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The Levante range now starts with an introductory model before progressing upwards to either luxury-minded ‘GranLusso’ specification or performance-styled ‘GranSport’. The former gets 19in wheels as standard and its exterior styling has extra chrome trimmings, while the latter has 20in rims, ‘piano black’ exterior trim and red brake calipers.
The car’s elegant frameless doors now have ‘soft-close’ motors on them: that’s added convenience feature number one. Once you’re inside, you’ll find the Levante’s cabin is wrapped in smooth, colourful leathers, and that it’s got very comfortable front seats – with slightly less room in the back than some rival SUVs offer, but still plenty for most adults to get comfortable in. Just as before, where the Levante’s interior impresses, it looks and feels very rich and expensive; but where its quality and sophistication disappoints (on the column stalks and some of the switchgear, and in the graphical presentation of the infotainment system particularly), it lags a long way behind the likes of the Audi Q7 and Volvo XC90.
Maserati has added several active safety features to the car, among them a ‘highway assist’ system that works to automatically keep it in its lane and to maintain the gap to the car in front. There’s also a new lane keeping assist system and a traffic sign recognition system: the kind of features that Levante buyers have doubtless been asking for since they’re available on its various rivals.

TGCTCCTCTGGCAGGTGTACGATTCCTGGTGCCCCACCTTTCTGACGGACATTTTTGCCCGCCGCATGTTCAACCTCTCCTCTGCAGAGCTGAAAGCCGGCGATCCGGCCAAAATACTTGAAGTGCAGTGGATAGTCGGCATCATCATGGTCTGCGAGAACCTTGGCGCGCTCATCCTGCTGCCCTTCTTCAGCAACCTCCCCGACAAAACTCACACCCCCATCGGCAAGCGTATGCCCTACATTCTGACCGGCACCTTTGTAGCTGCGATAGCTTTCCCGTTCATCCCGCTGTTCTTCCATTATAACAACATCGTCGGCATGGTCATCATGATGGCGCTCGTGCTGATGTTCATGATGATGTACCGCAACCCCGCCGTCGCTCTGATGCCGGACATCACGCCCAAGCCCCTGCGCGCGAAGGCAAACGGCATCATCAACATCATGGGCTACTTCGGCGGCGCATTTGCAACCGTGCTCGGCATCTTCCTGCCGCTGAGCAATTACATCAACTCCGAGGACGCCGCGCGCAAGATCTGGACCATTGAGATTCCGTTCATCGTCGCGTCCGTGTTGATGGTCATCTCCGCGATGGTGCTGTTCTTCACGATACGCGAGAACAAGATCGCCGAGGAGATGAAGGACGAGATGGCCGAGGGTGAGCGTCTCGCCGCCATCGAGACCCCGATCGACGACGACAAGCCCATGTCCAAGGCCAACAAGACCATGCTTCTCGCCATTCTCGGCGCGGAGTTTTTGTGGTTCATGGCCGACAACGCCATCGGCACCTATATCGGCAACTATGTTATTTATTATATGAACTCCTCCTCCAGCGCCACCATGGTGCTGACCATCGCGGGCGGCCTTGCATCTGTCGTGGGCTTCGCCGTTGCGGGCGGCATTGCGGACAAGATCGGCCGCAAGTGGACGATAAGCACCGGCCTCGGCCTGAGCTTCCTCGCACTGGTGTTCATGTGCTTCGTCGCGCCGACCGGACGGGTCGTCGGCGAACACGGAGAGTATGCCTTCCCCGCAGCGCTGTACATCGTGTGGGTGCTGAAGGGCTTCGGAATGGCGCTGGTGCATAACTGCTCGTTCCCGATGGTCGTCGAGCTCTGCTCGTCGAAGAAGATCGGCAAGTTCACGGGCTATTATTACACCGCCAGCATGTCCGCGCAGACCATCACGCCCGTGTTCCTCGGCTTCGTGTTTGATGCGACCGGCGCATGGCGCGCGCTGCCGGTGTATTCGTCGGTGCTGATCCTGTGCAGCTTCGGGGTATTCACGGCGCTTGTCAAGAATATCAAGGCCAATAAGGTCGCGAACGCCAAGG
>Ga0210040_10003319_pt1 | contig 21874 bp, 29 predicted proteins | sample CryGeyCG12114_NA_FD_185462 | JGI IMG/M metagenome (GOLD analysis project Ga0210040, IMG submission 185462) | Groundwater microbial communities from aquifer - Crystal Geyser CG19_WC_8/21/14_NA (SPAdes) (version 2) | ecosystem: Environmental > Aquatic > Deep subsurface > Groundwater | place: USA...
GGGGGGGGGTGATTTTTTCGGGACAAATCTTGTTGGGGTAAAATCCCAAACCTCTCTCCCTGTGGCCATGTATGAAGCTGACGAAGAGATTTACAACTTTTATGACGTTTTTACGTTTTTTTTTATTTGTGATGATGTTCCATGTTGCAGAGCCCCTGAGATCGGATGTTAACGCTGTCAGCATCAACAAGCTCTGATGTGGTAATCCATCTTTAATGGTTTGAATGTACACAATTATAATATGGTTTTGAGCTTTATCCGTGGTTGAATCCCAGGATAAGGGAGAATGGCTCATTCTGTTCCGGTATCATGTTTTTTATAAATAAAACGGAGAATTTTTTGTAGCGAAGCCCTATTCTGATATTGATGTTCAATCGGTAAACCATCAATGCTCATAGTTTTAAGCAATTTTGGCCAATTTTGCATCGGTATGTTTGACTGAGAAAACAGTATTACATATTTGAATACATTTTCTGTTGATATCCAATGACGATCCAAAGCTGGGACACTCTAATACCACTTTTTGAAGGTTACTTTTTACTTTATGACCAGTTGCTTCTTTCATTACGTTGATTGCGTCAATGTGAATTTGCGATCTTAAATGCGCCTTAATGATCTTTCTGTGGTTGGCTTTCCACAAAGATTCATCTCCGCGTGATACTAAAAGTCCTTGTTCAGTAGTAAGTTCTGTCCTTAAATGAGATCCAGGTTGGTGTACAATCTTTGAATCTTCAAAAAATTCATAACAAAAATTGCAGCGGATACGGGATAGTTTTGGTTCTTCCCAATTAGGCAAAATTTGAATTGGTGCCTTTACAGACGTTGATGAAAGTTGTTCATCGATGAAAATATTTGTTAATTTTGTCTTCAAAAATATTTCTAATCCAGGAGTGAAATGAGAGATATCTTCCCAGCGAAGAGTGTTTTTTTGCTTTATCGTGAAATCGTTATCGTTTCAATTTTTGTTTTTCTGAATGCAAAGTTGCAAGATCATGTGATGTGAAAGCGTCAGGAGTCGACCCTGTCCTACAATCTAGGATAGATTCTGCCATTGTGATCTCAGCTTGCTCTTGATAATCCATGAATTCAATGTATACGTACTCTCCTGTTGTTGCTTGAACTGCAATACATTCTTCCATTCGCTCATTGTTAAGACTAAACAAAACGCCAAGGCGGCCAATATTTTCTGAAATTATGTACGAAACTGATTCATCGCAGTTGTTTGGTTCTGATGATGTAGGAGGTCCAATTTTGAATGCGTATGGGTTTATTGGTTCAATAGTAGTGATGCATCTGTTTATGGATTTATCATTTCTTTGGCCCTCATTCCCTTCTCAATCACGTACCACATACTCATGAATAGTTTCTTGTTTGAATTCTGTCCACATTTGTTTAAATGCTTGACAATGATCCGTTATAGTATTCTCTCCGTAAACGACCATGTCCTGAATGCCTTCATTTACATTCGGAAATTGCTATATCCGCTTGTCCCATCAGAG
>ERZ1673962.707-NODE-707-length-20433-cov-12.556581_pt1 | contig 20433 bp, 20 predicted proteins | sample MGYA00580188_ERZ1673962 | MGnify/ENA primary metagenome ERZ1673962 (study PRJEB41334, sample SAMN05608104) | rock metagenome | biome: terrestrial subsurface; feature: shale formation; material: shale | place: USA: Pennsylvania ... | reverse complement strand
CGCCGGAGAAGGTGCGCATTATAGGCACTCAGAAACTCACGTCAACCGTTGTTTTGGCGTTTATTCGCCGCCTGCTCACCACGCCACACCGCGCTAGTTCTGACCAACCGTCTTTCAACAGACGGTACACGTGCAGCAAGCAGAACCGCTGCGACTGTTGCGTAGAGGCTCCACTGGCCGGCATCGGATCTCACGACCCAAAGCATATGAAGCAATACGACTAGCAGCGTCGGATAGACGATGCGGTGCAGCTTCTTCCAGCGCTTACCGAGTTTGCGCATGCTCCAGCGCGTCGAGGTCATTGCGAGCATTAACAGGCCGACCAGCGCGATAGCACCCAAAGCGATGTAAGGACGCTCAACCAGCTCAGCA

Delivering some of those features, however, has meant moving the Levante from hydraulic- to electromechanical power steering. The car’s new steering system is lighter than the old one at parking speeds, but has the tuning potential to be made heavier when you put the car into its sportier driving modes.
In ‘normal’ mode, the Levante rode Dubai’s smooth stretches of tarmac with the compliance and most of the isolation you’d hope for in a car of this type. It takes two presses of the ‘sport’ button to properly prepare the car for a briskly taken series of bends: the first one makes the powertrain ready, the second tells the car’s standard air suspension to hunker down on its haunches by 20mm and to firm up its ‘skyhook’ adaptive dampers, while it also ramps down the steering’s assistance level.
Having done that, the Levante feels much more taut, accurate and keen-handling than the luxury SUV norm, and unmistakably like a true driver’s car. It doesn’t quite have the uncanny cornering balance of a Porsche Cayenne but it’s not far behind, and while the new steering set-up feels slightly less honest than the old one, it’s well-paced, has useful weight and isn’t without feel.
All of that would mean little, of course, if UK buyers wanting a sporting luxury SUV continued to be stuck with the Levante’s plain old VM Motori diesel engine; but having the Ferrari-developed twin-turbo petrol engine in this car instead makes it so much more enticing to drive. The 424bhp 3.0-litre unit works up a head of steam through a little bit of turbo lag, but not a dismaying amount. But it really pulls keenly and revs freely once it’s on song, and sounds both authentic and sweet through Maserati’s active sports exhaust. Unlike the diesel, the V6 petrol needs no speakers hidden behind the rear bumper to produce its vocals performance.